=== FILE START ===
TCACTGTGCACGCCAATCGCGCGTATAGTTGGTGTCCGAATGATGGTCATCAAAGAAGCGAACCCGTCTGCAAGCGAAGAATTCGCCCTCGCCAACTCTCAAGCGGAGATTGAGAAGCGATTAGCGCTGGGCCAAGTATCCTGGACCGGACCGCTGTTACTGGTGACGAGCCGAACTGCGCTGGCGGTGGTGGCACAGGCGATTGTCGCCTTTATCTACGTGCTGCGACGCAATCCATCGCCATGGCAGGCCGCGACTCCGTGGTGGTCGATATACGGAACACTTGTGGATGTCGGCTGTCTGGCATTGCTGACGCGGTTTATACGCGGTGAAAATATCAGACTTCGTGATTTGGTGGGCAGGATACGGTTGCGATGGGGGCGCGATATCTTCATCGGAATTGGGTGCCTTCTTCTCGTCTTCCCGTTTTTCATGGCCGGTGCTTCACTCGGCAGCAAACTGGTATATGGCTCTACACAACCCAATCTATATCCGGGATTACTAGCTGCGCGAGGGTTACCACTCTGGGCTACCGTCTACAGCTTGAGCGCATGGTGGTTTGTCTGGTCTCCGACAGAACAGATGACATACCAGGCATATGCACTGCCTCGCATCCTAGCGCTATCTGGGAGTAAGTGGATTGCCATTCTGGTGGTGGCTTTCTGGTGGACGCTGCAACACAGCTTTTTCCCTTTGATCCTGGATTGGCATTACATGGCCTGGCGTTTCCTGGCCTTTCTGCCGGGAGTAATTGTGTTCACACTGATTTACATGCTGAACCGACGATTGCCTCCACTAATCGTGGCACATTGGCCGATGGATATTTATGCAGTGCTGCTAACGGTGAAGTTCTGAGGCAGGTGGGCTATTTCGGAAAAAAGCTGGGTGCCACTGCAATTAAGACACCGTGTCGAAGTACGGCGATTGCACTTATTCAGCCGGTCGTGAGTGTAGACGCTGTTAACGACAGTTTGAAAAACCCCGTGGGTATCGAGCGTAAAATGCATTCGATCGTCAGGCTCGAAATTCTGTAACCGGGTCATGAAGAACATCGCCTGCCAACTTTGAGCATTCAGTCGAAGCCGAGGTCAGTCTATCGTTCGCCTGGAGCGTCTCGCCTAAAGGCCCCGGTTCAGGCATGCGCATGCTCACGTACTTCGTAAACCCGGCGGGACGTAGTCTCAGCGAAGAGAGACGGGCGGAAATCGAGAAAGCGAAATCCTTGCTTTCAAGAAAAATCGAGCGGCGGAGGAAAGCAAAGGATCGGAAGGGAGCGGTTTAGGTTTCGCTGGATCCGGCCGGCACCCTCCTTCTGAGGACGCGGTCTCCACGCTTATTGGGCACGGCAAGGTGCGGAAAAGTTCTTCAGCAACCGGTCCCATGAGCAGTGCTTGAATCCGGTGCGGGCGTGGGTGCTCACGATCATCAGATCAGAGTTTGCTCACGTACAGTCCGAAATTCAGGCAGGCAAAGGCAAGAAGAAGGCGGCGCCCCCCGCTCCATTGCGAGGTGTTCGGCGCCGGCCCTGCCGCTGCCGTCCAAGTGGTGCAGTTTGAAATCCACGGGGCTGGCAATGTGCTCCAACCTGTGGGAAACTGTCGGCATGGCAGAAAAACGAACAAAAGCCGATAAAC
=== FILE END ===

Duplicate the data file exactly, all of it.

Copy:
TCACTGTGCACGCCAATCGCGCGTATAGTTGGTGTCCGAATGATGGTCATCAAAGAAGCGAACCCGTCTGCAAGCGAAGAATTCGCCCTCGCCAACTCTCAAGCGGAGATTGAGAAGCGATTAGCGCTGGGCCAAGTATCCTGGACCGGACCGCTGTTACTGGTGACGAGCCGAACTGCGCTGGCGGTGGTGGCACAGGCGATTGTCGCCTTTATCTACGTGCTGCGACGCAATCCATCGCCATGGCAGGCCGCGACTCCGTGGTGGTCGATATACGGAACACTTGTGGATGTCGGCTGTCTGGCATTGCTGACGCGGTTTATACGCGGTGAAAATATCAGACTTCGTGATTTGGTGGGCAGGATACGGTTGCGATGGGGGCGCGATATCTTCATCGGAATTGGGTGCCTTCTTCTCGTCTTCCCGTTTTTCATGGCCGGTGCTTCACTCGGCAGCAAACTGGTATATGGCTCTACACAACCCAATCTATATCCGGGATTACTAGCTGCGCGAGGGTTACCACTCTGGGCTACCGTCTACAGCTTGAGCGCATGGTGGTTTGTCTGGTCTCCGACAGAACAGATGACATACCAGGCATATGCACTGCCTCGCATCCTAGCGCTATCTGGGAGTAAGTGGATTGCCATTCTGGTGGTGGCTTTCTGGTGGACGCTGCAACACAGCTTTTTCCCTTTGATCCTGGATTGGCATTACATGGCCTGGCGTTTCCTGGCCTTTCTGCCGGGAGTAATTGTGTTCACACTGATTTACATGCTGAACCGACGATTGCCTCCACTAATCGTGGCACATTGGCCGATGGATATTTATGCAGTGCTGCTAACGGTGAAGTTCTGAGGCAGGTGGGCTATTTCGGAAAAAAGCTGGGTGCCACTGCAATTAAGACACCGTGTCGAAGTACGGCGATTGCACTTATTCAGCCGGTCGTGAGTGTAGACGCTGTTAACGACAGTTTGAAAAACCCCGTGGGTATCGAGCGTAAAATGCATTCGATCGTCAGGCTCGAAATTCTGTAACCGGGTCATGAAGAACATCGCCTGCCAACTTTGAGCATTCAGTCGAAGCCGAGGTCAGTCTATCGTTCGCCTGGAGCGTCTCGCCTAAAGGCCCCGGTTCAGGCATGCGCATGCTCACGTACTTCGTAAACCCGGCGGGACGTAGTCTCAGCGAAGAGAGACGGGCGGAAATCGAGAAAGCGAAATCCTTGCTTTCAAGAAAAATCGAGCGGCGGAGGAAAGCAAAGGATCGGAAGGGAGCGGTTTAGGTTTCGCTGGATCCGGCCGGCACCCTCCTTCTGAGGACGCGGTCTCCACGCTTATTGGGCACGGCAAGGTGCGGAAAAGTTCTTCAGCAACCGGTCCCATGAGCAGTGCTTGAATCCGGTGCGGGCGTGGGTGCTCACGATCATCAGATCAGAGTTTGCTCACGTACAGTCCGAAATTCAGGCAGGCAAAGGCAAGAAGAAGGCGGCGCCCCCCGCTCCATTGCGAGGTGTTCGGCGCCGGCCCTGCCGCTGCCGTCCAAGTGGTGCAGTTTGAAATCCACGGGGCTGGCAATGTGCTCCAACCTGTGGGAAACTGTCGGCATGGCAGAAAAACGAACAAAAGCCGATAAAC